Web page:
What are the most important aspects in a project?
Every project can be summarised in two key words: planning and management. However, the most important element in any project is its outcome.
No matter which development methodology is used, the final result is the yardstick for all the work done. It is therefore essential for a company to find the approach that is most in line with the company's organisation and production requirements.
That's why today Appvizer will analyse two different methodologies for you and compare them.
Then it is up to you to choose which one fits your company best.
What is the waterfall model?
The waterfall model, designed in 1970 by Royce, was the first publicly documented product life cycle model. The waterfall model is a popular version of the systems development life cycle model at the heart of software engineering.
The waterfall process was the first process model to be introduced. It also refers to a linear/sequential product life cycle model. It is very simple to understand and use. In a waterfall approach, each phase must be fully completed before the next phase can begin. This type of product development model is basically used for a small project or one with certain requirements.
At the end of each phase, a review takes place to determine whether the project is on the right track or needs to be corrected.
Advantages and disadvantages of the waterfall methodology
- Definition of a clear structure. The waterfall methodology is based on a precise and defined set of phases. Teams must complete an entire phase before moving on to the next one. So if obstacles to a successful project arise, they are easily identified at an early stage.
- The working model of the Waterfall method is intuitive and does not require any specific certification or training for project managers or other staff.
- Establish final goals in advance. One of the characteristics of the Waterfall method is that the objective set in the final phase is respected. Teams work from the outset with the end goal in mind.
- Accurate transfer of information. The Waterfall method is by definition methodical, so the accurate transfer of information from one phase to the next is one of the pillars of this method.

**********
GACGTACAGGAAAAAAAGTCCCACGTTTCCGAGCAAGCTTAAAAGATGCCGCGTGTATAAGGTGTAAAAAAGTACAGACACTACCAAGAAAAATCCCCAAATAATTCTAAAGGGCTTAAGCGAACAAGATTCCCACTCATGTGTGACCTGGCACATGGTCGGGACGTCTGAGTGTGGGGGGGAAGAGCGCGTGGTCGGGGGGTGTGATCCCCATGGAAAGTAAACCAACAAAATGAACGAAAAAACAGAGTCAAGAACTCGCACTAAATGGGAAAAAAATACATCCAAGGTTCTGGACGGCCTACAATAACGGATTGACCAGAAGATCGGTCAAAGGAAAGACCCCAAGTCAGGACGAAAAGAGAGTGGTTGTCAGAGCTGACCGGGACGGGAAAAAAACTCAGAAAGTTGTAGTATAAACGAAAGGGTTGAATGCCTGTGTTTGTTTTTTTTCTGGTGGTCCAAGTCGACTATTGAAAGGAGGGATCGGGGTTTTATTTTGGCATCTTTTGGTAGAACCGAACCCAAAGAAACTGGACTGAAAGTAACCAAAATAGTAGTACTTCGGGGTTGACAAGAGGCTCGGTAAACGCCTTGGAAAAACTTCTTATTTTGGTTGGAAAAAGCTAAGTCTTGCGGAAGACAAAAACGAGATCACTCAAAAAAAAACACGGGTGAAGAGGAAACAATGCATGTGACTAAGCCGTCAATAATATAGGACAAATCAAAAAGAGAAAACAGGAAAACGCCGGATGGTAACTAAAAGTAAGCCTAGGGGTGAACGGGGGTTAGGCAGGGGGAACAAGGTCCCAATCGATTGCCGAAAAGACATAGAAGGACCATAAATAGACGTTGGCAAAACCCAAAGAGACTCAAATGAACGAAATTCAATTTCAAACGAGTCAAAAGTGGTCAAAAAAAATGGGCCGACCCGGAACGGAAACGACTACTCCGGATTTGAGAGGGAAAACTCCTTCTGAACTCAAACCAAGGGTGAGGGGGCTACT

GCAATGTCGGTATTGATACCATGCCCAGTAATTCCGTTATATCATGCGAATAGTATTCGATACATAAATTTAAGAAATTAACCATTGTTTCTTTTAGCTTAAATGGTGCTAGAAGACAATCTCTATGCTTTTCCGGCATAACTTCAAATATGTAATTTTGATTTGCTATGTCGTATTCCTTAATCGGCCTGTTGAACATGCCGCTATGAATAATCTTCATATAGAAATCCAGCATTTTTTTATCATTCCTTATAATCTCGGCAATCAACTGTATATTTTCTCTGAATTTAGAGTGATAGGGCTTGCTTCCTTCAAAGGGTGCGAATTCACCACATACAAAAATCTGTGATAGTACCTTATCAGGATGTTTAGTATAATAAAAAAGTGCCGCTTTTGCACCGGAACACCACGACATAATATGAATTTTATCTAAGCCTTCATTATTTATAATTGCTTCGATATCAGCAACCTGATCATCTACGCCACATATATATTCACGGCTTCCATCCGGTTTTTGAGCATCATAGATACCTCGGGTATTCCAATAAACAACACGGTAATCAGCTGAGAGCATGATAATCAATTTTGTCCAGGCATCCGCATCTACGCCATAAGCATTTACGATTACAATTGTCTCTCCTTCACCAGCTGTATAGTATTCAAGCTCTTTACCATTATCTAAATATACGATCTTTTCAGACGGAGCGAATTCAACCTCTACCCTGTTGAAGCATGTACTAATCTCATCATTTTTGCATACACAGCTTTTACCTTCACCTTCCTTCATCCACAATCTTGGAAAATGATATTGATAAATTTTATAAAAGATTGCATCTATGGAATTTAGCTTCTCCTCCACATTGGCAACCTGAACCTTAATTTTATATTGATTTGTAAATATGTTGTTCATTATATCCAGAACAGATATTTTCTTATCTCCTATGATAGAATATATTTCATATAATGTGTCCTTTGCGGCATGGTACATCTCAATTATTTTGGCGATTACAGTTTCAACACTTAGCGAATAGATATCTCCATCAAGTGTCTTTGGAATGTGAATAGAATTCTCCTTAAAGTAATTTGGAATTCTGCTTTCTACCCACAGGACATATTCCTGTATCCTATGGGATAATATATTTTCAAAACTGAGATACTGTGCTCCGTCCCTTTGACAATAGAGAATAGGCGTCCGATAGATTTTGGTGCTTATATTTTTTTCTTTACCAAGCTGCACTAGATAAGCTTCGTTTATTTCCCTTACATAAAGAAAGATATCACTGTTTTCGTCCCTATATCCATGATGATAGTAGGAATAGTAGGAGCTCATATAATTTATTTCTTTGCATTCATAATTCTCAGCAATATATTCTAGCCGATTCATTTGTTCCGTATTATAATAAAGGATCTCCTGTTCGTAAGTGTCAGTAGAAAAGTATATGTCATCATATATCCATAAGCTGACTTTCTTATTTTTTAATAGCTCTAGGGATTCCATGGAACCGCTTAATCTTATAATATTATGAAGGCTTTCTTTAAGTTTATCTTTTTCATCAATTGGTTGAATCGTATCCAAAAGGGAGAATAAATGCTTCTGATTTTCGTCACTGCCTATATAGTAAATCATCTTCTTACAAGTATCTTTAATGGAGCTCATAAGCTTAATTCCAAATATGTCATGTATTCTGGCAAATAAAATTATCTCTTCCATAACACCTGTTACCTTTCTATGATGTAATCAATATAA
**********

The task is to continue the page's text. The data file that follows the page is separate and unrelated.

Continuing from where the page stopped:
- Difficulties in making changes. The methodology, in its most traditional version, does not allow for sudden or last minute changes or modifications. A sudden change in the project guidelines could undo much of the work you have done up to that point, with a consequent impact on deadlines.
- Exclusion of the client or end user. As an internal process, the Waterfall methodology excludes the end user or client involved in a project. Clients often prefer to be involved in the evolution of a project, adding opinions and clarifying what they want.
- Testing phase at the end of the project. Leaving the testing phase at the end is highly risky. The project is likely to have taken time and energy away from the team before being completed, so last minute changes may jeopardise the success of the project.
The Agile methodology
The agile philosophy began to appear in the 1990s in software development and development projects in general.
But it was in 2001 in Utah, when a group of software developers came up with the agile methodology as an answer to the rigidity of traditional approaches.
Over the years, several agile frameworks have been developed, such as :
The agile methodology is a set of activities and practices that make the management of a process more flexible. Overall, its main characteristic is that it allows the project manager and team members to follow current priorities throughout the different phases and adapt their work accordingly. Thus, in case of blocking elements is still possible to adjust priorities or activities.